On some photo shoots, I worked with many models that were extremely ‘beautiful’, but I was shocked by their ‘ugly’ personalities. And they were so insecure — they could not be nice to anyone, and they saw every other girl as competition.
I also noticed girls that were clearly anorexic, and in need of serious help and of course proper nutrition, be completely ignored of their dangerous condition, by designers and photographers alike, who were using the girls to make themselves look good.
No one asked them, “Are you ok?” Instead, they were oohing and aahhing over how skinny they were and how great the clothes looked on them. I saw after a short while, what a sick environment this beauty obsessed world was. We all know, as a society that this has gotten completely out of hand, especially in the last ten years.
We are creating a generation of women and also men, who have become so obsessed with what they look like that they forget what is really important in life.
…As I did too.
They forget why they are here on earth and what they are meant to really do with their lives.
…As I did too.
I feel it is easy to know where this has come from — it’s from television, movies and magazines that stem from western countries, particularly America. Beauty has always been very subjective, depending on what culture you come from and many unusual (to western standards) yet amazing forms of the description of beauty can be found, in far away countries around the world. But, the quest for this ‘uniformed perfection’ is really sweeping the globe, almost like a virus and affecting countries that throughout history, really seemed to be comfortable in their own ways.
Take China for example; many years ago, high fashion and ‘perfect looks’ were not a big part of their culture but ‘thanks’ to the most famous magazine in the world, Vogue, which began to go on sale in China 8 years ago, the western idea of beauty is affecting even the very young.
With posters of white-skinned, blue or green eyed statuesque young girls splashed all over the department stores and on television and in movies, the Chinese are succumbing to thinking that they too, need to also fit in the same box to be thought of as beautiful. Young Chinese girls can now visit a multi-story Barbie store in Bejing, the capital of China.
When asked what they loved about these dolls, they answer ‘I love her blonde hair and blue eyes’. They were also asked, “Would you be happy to have a Chinese doll?”… “No” they answered, ‘’I want to look just like Barbie!’’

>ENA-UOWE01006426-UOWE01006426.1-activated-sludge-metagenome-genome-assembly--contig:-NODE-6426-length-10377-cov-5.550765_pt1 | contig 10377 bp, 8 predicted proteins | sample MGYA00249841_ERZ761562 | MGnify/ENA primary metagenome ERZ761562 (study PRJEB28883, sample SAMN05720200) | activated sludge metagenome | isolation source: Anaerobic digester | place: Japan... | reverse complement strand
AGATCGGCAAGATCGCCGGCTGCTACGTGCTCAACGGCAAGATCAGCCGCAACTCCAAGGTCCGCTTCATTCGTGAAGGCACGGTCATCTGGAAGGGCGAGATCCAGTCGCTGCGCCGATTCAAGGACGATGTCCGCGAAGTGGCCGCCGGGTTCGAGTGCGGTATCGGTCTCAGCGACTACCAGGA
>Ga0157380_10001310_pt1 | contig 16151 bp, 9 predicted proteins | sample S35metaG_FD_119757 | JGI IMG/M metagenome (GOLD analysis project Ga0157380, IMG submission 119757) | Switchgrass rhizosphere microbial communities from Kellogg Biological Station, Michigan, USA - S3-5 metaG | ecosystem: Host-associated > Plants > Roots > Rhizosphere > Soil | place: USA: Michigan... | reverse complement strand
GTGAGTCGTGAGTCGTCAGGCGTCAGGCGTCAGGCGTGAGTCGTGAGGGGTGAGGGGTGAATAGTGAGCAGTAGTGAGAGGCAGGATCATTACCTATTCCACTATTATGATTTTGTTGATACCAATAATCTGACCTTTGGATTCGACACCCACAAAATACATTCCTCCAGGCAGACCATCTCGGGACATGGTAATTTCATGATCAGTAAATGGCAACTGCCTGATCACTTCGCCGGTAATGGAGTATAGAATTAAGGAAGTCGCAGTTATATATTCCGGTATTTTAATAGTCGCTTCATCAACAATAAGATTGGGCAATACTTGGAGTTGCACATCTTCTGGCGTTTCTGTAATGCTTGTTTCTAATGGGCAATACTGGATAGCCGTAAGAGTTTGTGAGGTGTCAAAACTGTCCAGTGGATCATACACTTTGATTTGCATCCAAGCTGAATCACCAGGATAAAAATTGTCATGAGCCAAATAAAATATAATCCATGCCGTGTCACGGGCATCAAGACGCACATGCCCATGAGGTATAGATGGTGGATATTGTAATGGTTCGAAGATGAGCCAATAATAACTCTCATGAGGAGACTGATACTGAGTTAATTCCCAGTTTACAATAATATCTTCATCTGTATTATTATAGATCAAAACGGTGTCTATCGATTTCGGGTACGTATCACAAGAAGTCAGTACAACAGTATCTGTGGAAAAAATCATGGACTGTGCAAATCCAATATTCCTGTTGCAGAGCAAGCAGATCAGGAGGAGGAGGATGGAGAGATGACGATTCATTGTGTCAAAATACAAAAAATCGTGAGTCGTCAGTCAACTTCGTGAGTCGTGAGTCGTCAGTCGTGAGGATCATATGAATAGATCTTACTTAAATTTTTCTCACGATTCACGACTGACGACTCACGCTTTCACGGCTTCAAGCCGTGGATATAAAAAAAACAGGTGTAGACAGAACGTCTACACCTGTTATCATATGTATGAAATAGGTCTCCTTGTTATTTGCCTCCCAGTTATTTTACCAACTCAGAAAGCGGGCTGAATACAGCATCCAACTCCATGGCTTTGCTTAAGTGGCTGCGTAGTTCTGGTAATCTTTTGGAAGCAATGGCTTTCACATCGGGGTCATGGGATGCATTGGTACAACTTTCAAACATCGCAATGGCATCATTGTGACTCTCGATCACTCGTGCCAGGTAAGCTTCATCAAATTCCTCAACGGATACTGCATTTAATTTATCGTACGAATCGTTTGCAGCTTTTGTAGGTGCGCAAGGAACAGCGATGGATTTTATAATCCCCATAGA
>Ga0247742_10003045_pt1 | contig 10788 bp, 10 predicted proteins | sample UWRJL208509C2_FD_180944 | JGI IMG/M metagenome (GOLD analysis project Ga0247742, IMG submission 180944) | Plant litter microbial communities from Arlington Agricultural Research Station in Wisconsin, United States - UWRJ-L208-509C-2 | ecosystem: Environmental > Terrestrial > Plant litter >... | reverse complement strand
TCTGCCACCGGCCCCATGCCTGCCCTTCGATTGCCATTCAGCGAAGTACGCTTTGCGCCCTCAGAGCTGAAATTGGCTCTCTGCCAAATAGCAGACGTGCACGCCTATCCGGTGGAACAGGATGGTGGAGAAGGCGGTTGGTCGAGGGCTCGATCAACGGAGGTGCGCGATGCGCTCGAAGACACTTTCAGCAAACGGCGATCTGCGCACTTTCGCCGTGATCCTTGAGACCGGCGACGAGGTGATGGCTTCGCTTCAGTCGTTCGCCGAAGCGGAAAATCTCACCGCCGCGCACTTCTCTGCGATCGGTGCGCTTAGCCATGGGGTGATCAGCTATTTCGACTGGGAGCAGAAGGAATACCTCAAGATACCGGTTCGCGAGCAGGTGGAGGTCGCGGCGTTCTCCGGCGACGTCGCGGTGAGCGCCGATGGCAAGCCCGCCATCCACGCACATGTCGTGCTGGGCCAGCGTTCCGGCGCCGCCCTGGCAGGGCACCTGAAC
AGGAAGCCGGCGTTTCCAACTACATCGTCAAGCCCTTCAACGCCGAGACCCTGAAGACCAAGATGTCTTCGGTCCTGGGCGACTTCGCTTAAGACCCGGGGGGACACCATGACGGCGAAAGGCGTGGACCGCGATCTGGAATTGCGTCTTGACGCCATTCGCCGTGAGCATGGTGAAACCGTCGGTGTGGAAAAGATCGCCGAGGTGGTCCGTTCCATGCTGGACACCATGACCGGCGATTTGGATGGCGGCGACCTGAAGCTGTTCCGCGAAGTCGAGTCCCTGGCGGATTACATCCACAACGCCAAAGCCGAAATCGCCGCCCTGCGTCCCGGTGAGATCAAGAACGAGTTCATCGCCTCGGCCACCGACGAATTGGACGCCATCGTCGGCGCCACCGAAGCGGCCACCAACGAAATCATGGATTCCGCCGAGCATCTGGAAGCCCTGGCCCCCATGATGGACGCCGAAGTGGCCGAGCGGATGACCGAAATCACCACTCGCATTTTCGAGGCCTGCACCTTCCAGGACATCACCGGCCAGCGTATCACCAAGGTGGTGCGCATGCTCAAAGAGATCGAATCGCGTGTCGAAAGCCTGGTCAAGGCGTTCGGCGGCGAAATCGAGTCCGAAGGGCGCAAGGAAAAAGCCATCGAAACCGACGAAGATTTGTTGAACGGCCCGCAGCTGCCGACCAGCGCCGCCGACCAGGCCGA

The girls wanted to look like the complete opposite to what a Chinese girl looks like!
With the rate of breast implants going sky-high over the years in our own country, I am sure we will soon see a plastic surgery obsession on the rise for the women of China too. These naturally petite and dainty women, will be trying to ‘fit in’, to look more like Pamela Anderson, who is ‘praised’ for being a real-life Barbie, all because they have been programmed from a young age to think that this is what ‘beauty’ really is.
A few years ago, I began to really think about what was truly beautiful to me and realised it wasn’t at all about looks, or photographs of people where a whole team of people were involved to create an illusion of what ‘perfection’ was supposed to be.
I remember back to the time when I was working as a Beauty Therapist (see how the obsession with beauty affected my life so much, that I chose a job when I left school that helped others to be more ‘beautiful’) in Sydney, Australia. I saw hundreds if not thousands of people over the years, 99% of them I cannot remember but quite a few, impacted me deeply to this day.
Rosie, a woman in her 50’s came in to see me for a two-hour treatment. I immediately noticed how bright, vibrant and sweet she was. She radiated this amazing, loving warmth that I enjoyed being around. We had lots of time to chat and as always, I asked her about herself.